Extreme close up of honey dripping into glass jar.

Netflix documentary zeroes in on food production: A new six-part documentary series that is extremely critical of the food industry was set to premier Jan. 5 on Netflix. Zero Point Zero, the production company that regularly collaborates with Anthony Bourdain, has created Rotten, which is described as spotlighting “varying forms of corruption that plague the food industry.” The first installment, titled “Lawyers, Guns, and Honey,” was to zero in on the notoriously corrupt global honey business, describing  the “largest food fraud investigation and prosecution in history — a scam known as Honeygate.” Other segments will look at the poultry industry and American fisheries. Food industry professionals would be wise to keep abreast of the criticism. Read more HERE and HERE.

FOOD SECURITY

Social isolation can cause malnutrition: More than one million older people are at risk of “withering away in their own homes” as a result of malnutrition caused by social isolation and cuts to public services, a cross-party group of peers and MPs claims. The all-party parliamentary group on hunger says social isolation caused by bereavement, illness, immobility or confinement – such as through the loss of a driving licence – are the main causes of a largely “hidden” problem of elderly hunger in the UK. READ MORE

FOOD SAFETY

A ton of meatballs recalled: A New Jersey food company is recalling more than a ton of frozen meatballs packaged under the Sam’s Club brand “Member’s Mark” because of possible contamination with Listeria monocytogenes. Rich Products Corp. of Vineland, N.J., shipped the ready-to-eat meatballs to distributors in nine states: Alabama, Florida, Louisiana, Mississippi, North Carolina, South Carolina, Tennessee, Texas and Virginia. The recall notice did not indicate whether those distributors have sent the recalled meatballs to other states. READ MORE

Many listeriosis cases start at home: A third of listeriosis cases are due to the growth of Listeria monocytogenes in food prepared and stored at home in the refrigerator, according to a scientific opinion published by the European Food Safety Authority. Sources may be open ready-to-eat (RTE) packages that are stored for extended periods in the refrigerator after they are opened, as well as varying fridge temps or consumers ignoring label instructions. READ MORE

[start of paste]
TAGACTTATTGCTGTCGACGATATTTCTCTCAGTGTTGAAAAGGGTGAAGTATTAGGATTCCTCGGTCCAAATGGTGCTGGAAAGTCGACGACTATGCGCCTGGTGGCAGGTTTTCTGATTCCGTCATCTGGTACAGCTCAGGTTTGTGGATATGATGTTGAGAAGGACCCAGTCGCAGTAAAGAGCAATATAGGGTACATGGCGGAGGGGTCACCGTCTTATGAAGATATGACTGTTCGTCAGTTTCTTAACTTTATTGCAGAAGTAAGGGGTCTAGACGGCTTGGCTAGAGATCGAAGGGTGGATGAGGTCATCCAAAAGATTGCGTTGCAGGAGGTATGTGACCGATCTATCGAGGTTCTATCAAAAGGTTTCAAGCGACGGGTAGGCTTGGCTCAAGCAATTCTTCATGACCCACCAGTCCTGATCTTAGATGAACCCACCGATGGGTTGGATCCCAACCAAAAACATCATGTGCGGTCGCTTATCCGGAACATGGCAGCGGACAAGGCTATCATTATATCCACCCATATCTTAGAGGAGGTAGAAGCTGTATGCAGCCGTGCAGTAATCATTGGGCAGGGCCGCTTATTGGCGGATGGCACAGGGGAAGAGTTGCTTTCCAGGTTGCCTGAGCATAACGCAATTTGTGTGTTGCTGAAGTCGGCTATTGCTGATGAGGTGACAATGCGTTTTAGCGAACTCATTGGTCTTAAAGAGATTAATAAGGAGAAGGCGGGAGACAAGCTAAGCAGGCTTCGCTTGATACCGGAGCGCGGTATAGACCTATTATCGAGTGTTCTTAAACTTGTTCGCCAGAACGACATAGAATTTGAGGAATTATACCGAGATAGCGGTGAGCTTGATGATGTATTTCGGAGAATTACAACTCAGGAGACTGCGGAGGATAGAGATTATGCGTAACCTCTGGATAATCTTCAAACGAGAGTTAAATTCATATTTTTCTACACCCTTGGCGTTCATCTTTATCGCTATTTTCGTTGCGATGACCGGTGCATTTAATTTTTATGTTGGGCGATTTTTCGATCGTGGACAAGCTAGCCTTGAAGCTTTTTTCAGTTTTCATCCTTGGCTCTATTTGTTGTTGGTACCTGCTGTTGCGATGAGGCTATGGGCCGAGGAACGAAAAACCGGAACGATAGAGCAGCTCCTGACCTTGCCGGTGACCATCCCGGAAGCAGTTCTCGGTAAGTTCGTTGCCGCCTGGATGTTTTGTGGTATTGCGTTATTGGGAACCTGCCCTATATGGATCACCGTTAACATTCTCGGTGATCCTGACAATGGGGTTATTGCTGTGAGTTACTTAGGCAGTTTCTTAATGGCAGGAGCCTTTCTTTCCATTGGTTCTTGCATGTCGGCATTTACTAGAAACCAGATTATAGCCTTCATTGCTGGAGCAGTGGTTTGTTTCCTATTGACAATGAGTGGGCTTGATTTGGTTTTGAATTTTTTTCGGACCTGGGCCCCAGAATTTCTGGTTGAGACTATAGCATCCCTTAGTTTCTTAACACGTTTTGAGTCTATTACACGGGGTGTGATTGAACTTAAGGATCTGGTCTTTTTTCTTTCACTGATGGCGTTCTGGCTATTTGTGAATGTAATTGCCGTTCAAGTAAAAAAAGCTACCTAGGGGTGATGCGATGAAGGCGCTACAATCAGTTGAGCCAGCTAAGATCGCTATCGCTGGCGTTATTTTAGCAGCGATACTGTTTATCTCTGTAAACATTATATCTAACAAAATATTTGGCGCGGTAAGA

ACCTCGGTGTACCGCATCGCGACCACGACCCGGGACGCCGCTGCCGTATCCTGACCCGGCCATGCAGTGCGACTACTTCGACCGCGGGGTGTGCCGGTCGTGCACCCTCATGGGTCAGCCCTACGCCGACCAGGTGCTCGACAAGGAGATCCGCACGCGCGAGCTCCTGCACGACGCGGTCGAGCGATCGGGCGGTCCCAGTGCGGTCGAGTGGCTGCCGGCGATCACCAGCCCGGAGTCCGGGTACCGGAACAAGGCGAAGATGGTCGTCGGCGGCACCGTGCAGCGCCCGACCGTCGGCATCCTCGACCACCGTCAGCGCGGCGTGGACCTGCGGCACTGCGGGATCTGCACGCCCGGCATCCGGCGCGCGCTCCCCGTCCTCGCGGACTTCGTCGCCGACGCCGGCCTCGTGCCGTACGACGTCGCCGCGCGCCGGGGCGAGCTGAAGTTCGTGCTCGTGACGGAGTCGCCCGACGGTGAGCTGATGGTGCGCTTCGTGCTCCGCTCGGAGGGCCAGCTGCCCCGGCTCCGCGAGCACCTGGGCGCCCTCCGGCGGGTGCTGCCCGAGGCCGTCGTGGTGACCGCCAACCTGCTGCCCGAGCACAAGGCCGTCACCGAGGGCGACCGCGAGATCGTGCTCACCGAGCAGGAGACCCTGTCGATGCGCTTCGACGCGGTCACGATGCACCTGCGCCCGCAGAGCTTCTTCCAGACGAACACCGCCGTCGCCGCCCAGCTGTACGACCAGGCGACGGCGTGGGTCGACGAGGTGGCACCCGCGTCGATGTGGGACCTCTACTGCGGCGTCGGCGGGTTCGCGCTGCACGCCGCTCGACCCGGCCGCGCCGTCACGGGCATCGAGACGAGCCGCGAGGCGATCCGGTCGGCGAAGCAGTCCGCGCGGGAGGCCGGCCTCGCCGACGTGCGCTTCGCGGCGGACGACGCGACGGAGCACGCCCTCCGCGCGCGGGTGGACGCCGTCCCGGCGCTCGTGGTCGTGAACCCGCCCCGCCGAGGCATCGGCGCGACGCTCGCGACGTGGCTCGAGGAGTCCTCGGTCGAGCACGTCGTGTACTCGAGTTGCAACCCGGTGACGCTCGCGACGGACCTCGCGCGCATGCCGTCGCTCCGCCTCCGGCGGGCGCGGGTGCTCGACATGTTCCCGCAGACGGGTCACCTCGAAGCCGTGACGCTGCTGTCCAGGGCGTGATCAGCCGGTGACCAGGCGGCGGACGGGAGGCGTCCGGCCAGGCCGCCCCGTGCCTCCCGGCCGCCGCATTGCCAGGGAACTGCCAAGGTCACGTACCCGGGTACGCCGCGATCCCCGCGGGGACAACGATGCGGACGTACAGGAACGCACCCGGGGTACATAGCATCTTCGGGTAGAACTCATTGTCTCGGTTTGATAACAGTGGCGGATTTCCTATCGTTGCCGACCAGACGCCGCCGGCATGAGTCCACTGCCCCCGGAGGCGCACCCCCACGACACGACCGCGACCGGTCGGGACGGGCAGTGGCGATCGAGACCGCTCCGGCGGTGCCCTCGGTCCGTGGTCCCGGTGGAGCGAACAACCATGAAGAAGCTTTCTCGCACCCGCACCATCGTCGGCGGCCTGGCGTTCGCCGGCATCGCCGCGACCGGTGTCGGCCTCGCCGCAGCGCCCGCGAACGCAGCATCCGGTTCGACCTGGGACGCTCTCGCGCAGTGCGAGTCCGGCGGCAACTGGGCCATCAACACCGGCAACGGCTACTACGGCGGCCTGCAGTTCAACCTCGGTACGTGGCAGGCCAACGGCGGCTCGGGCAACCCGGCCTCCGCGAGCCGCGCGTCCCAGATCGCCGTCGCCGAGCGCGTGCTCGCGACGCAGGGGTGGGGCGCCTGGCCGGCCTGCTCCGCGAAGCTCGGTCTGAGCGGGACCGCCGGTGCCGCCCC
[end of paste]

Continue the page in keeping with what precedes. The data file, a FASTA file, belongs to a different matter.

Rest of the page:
EMPLOYEE SAFETY

Silo collapses, but employees are safe: A silo collapse has sent about 10,000 tons of corn onto an Ohio road, shutting it down for days. WHIO-TV reports emergency crews first responded to calls of an explosion at the Miami Valley Feed & Grain Co. in New Carlisle late Sunday night. Fire officials say there was no explosion and the sounds came from the silo collapsing. The collapse also damaged another building. The company says no employees were in the area at the time and no injuries were reported. READ MORE

HUMANITARIAN CRISES

Another devastating chlorine gas attack in Syria: The United States earlier this week accused Syria’s government of a chlorine gas attack on civilians in the same rebel enclave hit more than four years ago by the deadliest known chemical assault in the Syrian war. In sharp denunciations from Ambassador Nikki R. Haley at the United Nations and Secretary of State Rex W. Tillerson in Paris, the Americans also rebuked Russia for what they called its failure to stop such assaults, which under international law are war crimes. READ MORE

PUBLIC HEALTH

SIU halts herpes research: Southern Illinois University’s medical school has halted all herpes research, one of its most high-profile projects, amid growing controversy over a researcher’s unauthorized methods offshore and in the U.S. A professor, Dr. William Halford (who died in June) had injected Americans with his experimental herpes vaccine in St. Kitts and Nevis in 2016 and in Illinois hotel rooms in 2013 without routine safety oversight from the Food and Drug Administration or an institutional review board. READ MORE

WEIRD STUFF

Earthquake causes Florida water levels to drop: Tuesday’s 7.9 magnitude earthquake in the Gulf of Alaska sent vibrations through the earth that caused water to rise and fall in wells in Florida, thousands of miles away. Sensors near Fort Lauderdale and Madison, near the Georgia border, showed a minor change in water levels after the earthquake, according to the United States Geological Survey (USGS). Why did water levels in these wells some 3,800 miles away from the earthquake’s epicenter change? READ MORE